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I use the following function to retrieve a contact's photo in Android where the person's lookup key is given:

public Bitmap getContactPhoto(String lookup_key) {
    Uri lookUpUri = Uri.withAppendedPath(ContactsContract.Contacts.CONTENT_LOOKUP_URI, lookup_key);
    Uri contentUri = ContactsContract.Contacts.lookupContact(ctx.getContentResolver(), lookUpUri);
    InputStream stream = null;
    try {
        stream = ContactsContract.Contacts.openContactPhotoInputStream(ctx.getContentResolver(), contentUri);
    catch (Exception e) {
    if (stream != null) {
        return BitmapFactory.decodeStream(stream, null, bitmapOptions);
    else {
        return null;

When I display those contact photos in a list view, I sometimes read the following error in the developer console's crash reports:

Caused by: java.lang.OutOfMemoryError: bitmap size exceeds VM budget(Heap Size=6023KB, Allocated=3002KB, Bitmap Size=27152KB)

Does this mean that my app may use about 3MB of heap but a single bitmap had roughly 27MB?

I read a lot of questions here on Stack Overflow concerning OutOfMemory error but it was mainly about:

  • leaking contexts so that the garbage collector cannot free the resources
  • huge bitmaps that need to be scaled

But how can I prevent the error in my case? Since I only get the contacts' photos, I don't know if I have huge bitmaps that must be scaled. And leaking a context doesn't seem to be the case here.

This is how the images are displayed:

if (<BITMAP_OBJECT> != null) {
else {
share|improve this question
the issue is not related to what you are showing. Please attach code where the getContactPhoto() is called –  Blackbelt Mar 10 '12 at 18:55
Sorry, I've added this now. –  Marco W. Mar 10 '12 at 19:16
do you call the last snippet you posted in some kind of Adapter –  Blackbelt Mar 10 '12 at 19:56
Yes, the last snippet is called in the iteration where the adapter rows are displayed. –  Marco W. Mar 12 '12 at 22:10

2 Answers 2

up vote 2 down vote accepted

When you are setting your Bitmap to an ImageView, try doing this:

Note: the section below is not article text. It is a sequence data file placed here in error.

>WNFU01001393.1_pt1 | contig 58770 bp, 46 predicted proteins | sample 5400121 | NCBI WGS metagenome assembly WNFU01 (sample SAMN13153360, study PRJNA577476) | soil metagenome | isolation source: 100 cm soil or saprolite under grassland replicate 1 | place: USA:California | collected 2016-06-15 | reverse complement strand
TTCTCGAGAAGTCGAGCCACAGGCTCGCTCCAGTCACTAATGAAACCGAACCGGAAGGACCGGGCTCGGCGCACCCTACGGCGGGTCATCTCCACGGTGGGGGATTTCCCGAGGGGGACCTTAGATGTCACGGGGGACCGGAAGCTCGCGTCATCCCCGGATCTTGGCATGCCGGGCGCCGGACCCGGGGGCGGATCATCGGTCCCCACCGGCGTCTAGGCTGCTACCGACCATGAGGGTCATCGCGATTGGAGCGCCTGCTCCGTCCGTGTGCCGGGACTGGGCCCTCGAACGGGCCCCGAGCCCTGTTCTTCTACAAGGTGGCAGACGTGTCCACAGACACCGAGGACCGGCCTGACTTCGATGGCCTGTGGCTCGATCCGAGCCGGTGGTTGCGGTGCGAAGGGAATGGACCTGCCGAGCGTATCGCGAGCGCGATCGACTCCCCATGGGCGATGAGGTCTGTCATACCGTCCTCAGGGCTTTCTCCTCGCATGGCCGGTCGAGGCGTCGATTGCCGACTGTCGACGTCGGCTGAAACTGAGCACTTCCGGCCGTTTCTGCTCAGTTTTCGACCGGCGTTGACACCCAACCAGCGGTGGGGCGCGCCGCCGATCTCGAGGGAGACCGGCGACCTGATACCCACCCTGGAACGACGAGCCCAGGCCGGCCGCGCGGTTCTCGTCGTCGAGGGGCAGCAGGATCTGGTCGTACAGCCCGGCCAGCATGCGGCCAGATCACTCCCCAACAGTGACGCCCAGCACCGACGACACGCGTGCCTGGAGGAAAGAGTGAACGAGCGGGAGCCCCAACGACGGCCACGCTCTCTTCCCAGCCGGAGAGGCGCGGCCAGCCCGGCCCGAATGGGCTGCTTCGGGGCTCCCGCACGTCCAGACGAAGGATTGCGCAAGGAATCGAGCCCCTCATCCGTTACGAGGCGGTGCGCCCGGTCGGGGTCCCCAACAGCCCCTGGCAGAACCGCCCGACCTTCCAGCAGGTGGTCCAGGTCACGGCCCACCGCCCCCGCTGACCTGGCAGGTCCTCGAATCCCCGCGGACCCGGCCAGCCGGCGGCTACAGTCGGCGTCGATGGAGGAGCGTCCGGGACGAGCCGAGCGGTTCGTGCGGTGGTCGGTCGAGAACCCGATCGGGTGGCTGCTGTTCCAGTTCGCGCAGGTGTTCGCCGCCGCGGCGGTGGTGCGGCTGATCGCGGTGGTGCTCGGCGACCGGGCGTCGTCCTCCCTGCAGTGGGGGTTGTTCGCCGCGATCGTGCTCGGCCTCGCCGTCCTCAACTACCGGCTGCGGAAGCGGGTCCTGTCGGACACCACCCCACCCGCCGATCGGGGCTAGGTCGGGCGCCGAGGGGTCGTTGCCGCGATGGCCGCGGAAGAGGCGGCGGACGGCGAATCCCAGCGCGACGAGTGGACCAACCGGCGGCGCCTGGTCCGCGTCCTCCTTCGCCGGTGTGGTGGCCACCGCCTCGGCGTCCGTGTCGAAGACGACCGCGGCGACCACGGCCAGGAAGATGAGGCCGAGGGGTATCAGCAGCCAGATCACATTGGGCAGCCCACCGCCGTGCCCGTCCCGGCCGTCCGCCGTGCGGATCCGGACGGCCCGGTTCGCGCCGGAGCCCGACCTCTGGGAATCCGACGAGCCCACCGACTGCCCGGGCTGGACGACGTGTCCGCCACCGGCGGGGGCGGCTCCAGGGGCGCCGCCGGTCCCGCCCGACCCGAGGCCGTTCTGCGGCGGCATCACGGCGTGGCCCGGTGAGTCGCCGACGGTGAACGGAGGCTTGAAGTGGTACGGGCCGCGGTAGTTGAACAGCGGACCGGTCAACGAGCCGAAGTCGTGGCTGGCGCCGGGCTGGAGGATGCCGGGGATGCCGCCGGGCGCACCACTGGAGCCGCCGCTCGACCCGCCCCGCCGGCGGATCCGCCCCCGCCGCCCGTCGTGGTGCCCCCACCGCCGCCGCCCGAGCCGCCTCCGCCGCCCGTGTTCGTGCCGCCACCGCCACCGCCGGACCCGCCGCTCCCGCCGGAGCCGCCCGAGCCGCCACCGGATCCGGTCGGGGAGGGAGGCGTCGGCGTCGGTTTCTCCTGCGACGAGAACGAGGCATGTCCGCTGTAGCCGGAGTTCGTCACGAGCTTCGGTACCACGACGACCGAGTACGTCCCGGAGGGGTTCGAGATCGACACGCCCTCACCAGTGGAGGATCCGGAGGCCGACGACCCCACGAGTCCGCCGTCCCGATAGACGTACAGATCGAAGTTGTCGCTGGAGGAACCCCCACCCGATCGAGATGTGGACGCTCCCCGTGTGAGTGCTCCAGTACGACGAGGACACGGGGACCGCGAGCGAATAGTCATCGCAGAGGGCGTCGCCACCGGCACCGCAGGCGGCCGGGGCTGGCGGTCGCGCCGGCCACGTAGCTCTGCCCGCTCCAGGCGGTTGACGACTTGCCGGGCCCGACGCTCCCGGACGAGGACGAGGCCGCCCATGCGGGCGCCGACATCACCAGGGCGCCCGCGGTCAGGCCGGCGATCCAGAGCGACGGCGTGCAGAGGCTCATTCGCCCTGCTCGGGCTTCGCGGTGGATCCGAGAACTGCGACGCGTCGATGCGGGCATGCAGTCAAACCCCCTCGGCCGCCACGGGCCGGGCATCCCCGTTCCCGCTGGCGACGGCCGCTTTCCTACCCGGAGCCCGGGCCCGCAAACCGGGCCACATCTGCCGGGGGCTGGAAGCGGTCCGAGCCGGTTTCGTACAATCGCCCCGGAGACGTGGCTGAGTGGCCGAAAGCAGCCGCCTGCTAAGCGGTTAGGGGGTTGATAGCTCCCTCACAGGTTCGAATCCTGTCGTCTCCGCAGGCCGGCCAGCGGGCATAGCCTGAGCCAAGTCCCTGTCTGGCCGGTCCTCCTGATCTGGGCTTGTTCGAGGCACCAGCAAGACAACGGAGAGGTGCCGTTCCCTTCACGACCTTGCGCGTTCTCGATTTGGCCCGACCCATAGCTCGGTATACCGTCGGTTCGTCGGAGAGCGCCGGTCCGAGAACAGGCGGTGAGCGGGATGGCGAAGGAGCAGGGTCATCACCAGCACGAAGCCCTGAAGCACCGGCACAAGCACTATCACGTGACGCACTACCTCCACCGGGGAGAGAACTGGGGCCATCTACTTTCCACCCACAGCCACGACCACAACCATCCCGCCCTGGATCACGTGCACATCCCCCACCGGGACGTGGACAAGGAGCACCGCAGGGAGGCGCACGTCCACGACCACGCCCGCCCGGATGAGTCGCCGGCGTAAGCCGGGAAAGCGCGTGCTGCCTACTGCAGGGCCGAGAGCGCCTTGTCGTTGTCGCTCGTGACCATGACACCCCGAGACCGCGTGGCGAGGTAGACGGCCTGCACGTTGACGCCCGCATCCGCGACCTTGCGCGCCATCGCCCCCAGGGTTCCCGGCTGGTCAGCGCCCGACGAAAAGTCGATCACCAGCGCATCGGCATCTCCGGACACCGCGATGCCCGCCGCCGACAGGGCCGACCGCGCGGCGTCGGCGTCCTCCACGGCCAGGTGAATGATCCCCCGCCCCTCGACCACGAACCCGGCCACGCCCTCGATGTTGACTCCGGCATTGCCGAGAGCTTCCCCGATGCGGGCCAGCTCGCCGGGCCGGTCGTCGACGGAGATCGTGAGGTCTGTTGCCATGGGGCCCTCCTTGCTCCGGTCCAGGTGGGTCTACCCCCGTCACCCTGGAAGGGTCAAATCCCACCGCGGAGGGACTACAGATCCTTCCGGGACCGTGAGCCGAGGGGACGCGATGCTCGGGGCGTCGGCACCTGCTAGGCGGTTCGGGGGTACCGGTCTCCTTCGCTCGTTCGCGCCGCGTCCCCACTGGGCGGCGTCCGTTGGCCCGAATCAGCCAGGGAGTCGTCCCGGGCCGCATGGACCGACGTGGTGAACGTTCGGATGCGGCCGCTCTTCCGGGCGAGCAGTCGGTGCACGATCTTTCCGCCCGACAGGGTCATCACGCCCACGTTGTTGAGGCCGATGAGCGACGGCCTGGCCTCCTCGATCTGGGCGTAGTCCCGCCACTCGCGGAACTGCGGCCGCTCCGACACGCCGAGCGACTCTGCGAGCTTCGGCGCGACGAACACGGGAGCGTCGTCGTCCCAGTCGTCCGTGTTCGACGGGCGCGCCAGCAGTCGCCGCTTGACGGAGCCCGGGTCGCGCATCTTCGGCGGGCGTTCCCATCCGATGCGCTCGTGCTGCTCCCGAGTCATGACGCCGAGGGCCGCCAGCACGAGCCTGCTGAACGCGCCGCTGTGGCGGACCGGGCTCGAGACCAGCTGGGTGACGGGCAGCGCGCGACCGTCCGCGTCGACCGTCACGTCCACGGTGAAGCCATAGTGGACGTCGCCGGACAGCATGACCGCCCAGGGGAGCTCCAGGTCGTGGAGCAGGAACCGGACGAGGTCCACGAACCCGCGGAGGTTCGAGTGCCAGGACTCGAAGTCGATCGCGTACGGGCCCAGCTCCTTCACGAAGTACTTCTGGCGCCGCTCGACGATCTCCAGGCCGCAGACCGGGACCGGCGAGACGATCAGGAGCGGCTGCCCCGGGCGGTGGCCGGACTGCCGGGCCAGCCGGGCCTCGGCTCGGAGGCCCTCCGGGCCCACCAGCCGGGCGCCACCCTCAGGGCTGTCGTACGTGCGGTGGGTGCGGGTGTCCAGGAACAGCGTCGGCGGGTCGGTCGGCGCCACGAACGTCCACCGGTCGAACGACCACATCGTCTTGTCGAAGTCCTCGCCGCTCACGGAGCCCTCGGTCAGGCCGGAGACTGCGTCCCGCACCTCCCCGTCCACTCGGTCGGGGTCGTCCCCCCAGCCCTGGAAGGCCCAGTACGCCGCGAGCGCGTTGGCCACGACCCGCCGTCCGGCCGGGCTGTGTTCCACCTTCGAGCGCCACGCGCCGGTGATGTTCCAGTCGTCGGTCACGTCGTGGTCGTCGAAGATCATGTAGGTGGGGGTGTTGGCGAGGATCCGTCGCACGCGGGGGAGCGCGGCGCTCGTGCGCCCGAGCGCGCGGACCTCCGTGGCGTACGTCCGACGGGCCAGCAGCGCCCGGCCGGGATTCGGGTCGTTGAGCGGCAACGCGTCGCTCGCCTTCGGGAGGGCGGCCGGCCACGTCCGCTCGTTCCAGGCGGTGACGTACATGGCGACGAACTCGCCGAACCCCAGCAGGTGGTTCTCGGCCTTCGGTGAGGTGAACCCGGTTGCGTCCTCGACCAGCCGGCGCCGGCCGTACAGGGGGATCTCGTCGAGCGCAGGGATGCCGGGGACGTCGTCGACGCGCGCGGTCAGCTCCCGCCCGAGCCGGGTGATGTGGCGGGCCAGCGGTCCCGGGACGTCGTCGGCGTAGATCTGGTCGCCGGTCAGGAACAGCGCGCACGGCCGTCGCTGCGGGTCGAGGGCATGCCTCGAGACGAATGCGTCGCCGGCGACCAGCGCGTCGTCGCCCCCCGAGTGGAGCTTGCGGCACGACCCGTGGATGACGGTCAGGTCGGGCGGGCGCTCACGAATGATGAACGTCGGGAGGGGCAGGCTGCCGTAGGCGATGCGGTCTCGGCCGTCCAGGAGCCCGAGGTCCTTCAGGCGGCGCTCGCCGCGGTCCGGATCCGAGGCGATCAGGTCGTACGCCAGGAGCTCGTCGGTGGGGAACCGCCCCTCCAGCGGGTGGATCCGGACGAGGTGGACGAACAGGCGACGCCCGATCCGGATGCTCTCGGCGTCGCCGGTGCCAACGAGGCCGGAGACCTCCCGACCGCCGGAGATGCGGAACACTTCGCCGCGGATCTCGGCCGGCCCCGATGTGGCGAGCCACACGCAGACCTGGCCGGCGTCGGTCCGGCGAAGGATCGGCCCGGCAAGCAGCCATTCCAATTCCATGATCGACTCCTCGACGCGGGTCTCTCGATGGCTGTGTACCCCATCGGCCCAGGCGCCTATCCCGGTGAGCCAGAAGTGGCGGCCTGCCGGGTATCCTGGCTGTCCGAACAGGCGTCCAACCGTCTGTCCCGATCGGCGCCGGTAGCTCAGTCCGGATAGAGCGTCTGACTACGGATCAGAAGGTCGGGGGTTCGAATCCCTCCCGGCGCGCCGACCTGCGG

Bitmap oldBitmap = ((BitmapDrawable) imageView.getDrawable()).getBitmap();

It may not complete get rid of the problem, but it certainly makes it happen much more rarely.

share|improve this answer
Thank you! When I tried to implement this, the result of imageView.getDrawable() has no method getBitmap(). Additionally, isn't the error in my case that a single bitmap was too big? –  Marco W. Mar 10 '12 at 19:13
You have to cast it to a BitmapDrawable. If you are setting Bitmaps to these ImageViews, then it's a safe cast. Also, the underlying problem may simply be running out of memory. Sometimes these errors are deceptive. Worth a shot either way, and it's a good practice. –  Jason Robinson Mar 11 '12 at 7:33
Thanks, now it works! Unfortunately, I get the following runtime exception: "Canvas: trying to use a recycled bitmap." So recycling the adapter entries/rows seems not to be the solution. –  Marco W. Mar 12 '12 at 22:19
Are you doing the 2nd line and setting the ImageView's drawable to null before recycling? You get that error when recycling a Bitmap that is still in use, or is attempting to be used again. –  Jason Robinson Mar 13 '12 at 19:09

Have you tried scaling your bitmap? Here is how you do it...

BitmapFactory.Options options = new BitmapFactory.Options();
    options.inJustDecodeBounds = true;
    BitmapFactory.decodeFile( filename, options );
        options.inJustDecodeBounds = false;
        options.inSampleSize = 2; // adjust sample size to whatever you want it to be

        bitmap = BitmapFactory.decodeFile( filename, options );
        if ( bitmap != null && exact ) {
            bitmap = Bitmap.createScaledBitmap( bitmap, width, height, false );

Here in the method BitmapFactory.decodeFile, I create a scaled Bitmap so that it consumes lesser memory than it did before, it solved my problem, what about yours?

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